2010’s best and worst agency holiday cards

It’s that time of year again, the holiday season, when ad agencies either go completely overboard with impressive holiday cards that would make some of their clients jealous, or else they waste their time with tired, predictable, humbuggy offerings. Here, Chapin Clark and Vinny Warren weigh in on some of the best and worst of the year.

Selected by Chapin Clark, managing director at R/GA

1) Wieden + Kennedy Amsterdam, “Virtual Holiday Dinner

For me, this is how everything should experience family at the holidays—at great remove, on a screen. The idea is simple: You make a reservation, invite your liked ones and share 15 minutes of pseudo-conviviality via video conference. I think Wieden intended this as a way of bringing people closer together, but my first thought was: If only my immediate family had had Skype accounts and networked monitors when I was a child. I’d be a much healthier person.

2) Droga5, “Happy, whatever

See the full image here. Wait, where’s the awful music? Where’s the strained irreverence? Why don’t I have to upload my picture to [insert blatant rip-off of Elf Yourself] myself? I’m a bit lost. Anyway, I like this long-copy piece from Droga5 in Sydney, Australia, because it’s both earnest and full of wit. And because the sentiment it expresses—let’s rediscover the fun in our jobs—is right on.

3) Team One, “The .GIF That Keeps on Giving

This low-fi holiday greeting from Team One harkens back to a simpler time in digital design, before video became widespread, before Flash vs. HTML5, before good taste. These people look like they’re having fun, and they’re not trying too hard. I find the overall effect endearing.

4) Saatchi & Saatchi Los Angeles and Deeplocal, “Nog Pong

I’ve never understood the concept of losing at beer pong as a form of punishment. You get to play a fun game with friends, and if things don’t go your way, you’re “forced” to drink a large cup of a wonderful beverage. But when you replace beer with eggnog, which goes down like cake batter, the stakes are altogether different. In Nog Pong, Saatchi L.A. updated the classic frat-house pastime with a deft combination of schadenfreude, altruism and robots. (The site was only up for a few days, but it was fun while it lasted.)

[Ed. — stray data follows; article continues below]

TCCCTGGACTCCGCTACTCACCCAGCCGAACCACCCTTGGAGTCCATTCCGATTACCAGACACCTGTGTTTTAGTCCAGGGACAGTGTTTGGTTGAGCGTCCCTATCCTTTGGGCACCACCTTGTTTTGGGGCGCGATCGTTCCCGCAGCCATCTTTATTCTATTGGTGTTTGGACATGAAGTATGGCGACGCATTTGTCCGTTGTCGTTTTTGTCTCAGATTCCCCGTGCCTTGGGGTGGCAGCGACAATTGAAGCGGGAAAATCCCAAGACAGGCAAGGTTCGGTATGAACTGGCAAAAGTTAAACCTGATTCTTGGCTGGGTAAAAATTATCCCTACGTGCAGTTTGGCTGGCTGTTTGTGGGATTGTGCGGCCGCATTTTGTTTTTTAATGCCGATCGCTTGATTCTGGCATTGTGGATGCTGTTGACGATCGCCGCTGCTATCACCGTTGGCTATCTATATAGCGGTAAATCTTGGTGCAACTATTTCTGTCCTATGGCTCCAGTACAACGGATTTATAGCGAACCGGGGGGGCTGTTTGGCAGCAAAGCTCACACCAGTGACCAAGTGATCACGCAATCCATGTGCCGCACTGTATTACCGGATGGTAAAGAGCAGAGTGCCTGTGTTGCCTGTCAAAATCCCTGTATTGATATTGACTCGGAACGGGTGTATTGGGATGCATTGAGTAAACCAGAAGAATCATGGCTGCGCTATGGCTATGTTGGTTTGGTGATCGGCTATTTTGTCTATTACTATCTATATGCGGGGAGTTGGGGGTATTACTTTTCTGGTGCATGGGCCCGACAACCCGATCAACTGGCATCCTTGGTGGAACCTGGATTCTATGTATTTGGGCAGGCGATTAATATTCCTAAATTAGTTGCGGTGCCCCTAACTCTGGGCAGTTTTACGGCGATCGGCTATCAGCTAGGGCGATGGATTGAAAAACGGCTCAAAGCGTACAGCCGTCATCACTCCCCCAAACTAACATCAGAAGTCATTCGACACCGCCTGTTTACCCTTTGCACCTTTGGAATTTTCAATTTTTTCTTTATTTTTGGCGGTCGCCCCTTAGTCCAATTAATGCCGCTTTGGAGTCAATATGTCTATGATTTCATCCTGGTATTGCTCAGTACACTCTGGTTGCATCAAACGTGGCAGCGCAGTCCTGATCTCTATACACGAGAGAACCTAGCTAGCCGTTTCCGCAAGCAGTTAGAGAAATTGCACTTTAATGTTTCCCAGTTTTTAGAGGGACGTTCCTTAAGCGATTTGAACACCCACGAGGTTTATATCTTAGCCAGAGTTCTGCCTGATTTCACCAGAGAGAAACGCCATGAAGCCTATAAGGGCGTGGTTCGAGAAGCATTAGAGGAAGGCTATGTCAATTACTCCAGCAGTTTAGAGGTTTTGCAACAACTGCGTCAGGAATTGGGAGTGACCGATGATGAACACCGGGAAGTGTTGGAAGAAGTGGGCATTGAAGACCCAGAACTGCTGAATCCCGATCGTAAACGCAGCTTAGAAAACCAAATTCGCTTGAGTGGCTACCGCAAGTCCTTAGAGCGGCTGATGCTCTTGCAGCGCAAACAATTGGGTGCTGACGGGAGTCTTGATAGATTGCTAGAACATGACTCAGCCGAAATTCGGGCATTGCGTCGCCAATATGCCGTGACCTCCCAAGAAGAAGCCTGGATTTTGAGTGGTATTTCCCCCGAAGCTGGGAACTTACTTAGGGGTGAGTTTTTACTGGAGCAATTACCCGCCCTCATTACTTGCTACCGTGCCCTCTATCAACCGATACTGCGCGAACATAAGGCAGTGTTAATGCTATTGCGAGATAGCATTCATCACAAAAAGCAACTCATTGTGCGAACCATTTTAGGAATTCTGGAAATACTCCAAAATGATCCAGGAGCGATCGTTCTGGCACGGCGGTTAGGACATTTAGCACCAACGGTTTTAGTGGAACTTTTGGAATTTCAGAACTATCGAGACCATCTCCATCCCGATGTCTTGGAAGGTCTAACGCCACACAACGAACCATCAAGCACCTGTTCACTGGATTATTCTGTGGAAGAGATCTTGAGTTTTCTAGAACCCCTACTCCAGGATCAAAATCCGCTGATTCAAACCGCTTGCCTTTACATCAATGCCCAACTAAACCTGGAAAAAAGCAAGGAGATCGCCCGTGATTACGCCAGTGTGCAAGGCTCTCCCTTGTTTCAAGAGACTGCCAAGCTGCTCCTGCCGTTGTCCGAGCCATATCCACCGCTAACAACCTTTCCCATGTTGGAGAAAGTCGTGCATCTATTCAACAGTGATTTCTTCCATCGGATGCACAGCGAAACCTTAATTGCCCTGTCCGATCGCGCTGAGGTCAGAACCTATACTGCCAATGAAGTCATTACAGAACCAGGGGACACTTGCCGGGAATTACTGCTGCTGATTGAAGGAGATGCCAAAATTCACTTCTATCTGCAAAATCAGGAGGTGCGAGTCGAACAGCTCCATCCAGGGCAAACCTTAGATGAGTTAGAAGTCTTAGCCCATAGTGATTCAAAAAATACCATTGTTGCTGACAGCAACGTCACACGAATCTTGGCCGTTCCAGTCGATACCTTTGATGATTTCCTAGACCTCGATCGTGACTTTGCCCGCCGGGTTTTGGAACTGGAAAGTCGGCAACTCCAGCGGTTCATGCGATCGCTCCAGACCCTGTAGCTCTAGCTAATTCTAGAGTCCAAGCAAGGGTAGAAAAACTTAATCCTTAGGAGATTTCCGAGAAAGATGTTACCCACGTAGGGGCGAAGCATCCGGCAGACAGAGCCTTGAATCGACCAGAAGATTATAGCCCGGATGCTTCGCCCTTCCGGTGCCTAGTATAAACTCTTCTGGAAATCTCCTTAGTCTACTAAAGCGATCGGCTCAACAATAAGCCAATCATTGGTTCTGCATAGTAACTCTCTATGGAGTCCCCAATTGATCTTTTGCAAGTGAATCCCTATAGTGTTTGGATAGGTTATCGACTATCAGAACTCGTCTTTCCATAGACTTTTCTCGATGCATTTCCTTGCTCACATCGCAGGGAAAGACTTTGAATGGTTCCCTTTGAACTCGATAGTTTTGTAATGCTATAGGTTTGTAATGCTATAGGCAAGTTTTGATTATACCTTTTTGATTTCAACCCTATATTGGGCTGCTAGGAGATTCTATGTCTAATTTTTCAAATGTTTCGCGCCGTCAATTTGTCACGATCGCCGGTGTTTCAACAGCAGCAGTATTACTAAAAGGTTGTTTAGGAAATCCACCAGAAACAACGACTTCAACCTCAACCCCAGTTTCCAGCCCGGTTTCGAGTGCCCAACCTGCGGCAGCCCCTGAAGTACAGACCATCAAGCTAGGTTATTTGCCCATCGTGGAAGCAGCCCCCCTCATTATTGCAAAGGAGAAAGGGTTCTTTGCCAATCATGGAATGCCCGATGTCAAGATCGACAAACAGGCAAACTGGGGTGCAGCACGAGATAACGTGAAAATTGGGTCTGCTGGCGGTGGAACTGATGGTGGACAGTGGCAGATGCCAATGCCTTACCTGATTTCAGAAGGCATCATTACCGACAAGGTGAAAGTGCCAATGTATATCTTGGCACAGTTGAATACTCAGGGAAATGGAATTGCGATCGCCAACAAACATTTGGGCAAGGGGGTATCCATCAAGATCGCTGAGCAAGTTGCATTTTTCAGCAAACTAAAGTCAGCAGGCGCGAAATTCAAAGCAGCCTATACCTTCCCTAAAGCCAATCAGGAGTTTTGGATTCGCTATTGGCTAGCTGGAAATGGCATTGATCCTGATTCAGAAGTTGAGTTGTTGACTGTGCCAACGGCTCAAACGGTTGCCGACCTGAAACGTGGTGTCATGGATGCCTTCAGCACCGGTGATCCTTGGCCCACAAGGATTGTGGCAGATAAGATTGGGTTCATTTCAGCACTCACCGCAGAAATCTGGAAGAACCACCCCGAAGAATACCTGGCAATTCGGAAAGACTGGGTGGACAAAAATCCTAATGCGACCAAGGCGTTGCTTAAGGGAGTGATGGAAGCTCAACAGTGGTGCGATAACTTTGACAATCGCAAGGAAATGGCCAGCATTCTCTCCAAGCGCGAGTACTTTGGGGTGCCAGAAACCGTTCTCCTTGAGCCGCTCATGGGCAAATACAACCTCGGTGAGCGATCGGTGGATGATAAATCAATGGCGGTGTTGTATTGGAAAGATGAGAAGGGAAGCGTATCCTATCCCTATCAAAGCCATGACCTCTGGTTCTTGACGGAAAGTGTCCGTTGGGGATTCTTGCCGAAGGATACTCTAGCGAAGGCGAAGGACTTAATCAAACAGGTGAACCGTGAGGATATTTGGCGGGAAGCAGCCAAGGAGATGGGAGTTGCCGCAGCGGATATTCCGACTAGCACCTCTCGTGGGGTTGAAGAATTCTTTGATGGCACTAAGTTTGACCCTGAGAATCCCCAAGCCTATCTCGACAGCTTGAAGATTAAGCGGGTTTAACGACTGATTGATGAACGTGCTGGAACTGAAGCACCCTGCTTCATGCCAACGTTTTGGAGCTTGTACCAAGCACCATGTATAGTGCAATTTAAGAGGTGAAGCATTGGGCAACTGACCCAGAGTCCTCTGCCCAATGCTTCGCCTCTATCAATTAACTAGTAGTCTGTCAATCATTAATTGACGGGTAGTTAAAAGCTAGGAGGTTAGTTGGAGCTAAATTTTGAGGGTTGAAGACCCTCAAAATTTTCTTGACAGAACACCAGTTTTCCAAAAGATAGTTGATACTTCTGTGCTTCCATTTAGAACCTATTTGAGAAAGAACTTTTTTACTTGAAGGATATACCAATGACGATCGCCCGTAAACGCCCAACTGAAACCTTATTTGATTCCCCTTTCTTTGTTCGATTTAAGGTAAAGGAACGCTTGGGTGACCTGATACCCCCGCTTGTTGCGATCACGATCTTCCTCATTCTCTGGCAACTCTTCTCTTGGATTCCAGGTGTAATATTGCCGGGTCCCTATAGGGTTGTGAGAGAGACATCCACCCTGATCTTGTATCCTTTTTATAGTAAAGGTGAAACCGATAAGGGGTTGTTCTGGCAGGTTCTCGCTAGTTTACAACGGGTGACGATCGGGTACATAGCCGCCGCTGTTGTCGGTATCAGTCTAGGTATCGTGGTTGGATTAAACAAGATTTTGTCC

5) Saman Rahmanian, Leif Abraham, Christian Behrendt and Andronicus Riyono, “Gift a Follower/Wondertüte

We love the Internet because it’s a grab bag of the enlightening, the entertaining and the bizarre. The minds behind Wondertüte—Google Translate says it’s German for “grab bag,” but who really knows?—have exploited this for a little holiday surprise and delight, social media style. One dollar entitles a Twitter follower or Facebook friend of your choosing to reach into the Wondertüte—no giggling, please—and select a gift. Could be a funny link, could be an iPad. (It’s probably a funny link.) Full disclosure: Christian and Leif are colleagues of mine at R/GA. This is a personal project.

Selected by Vinny Warren, creative director at The Escape Pod

I should point out that I have produced precisely zero agency holiday cards in my career. So, I am arguably unqualified to pass judgment on the well-intentioned labors of others. But since when has lack of actual experience ever stopped someone in advertising from lording it over his or her peers? On with the carnage!

1) Publicis New York, “Cheer Happens Here

The Publicis yuletide offering almost precisely mirrors my perception of the agency’s brand here in the USA: inoffensive, international, benign. The idea here is that you create your own festive greeting and share it via Facebook and/or Twitter. Publicis will donate $1 for every cheer that gets shared. Good for them! But it’s a bit of a sad commentary on this effort that only 877 people (including me) have thus far bothered to do this. Clearly, not even all Publicis employees can be arsed to play along.

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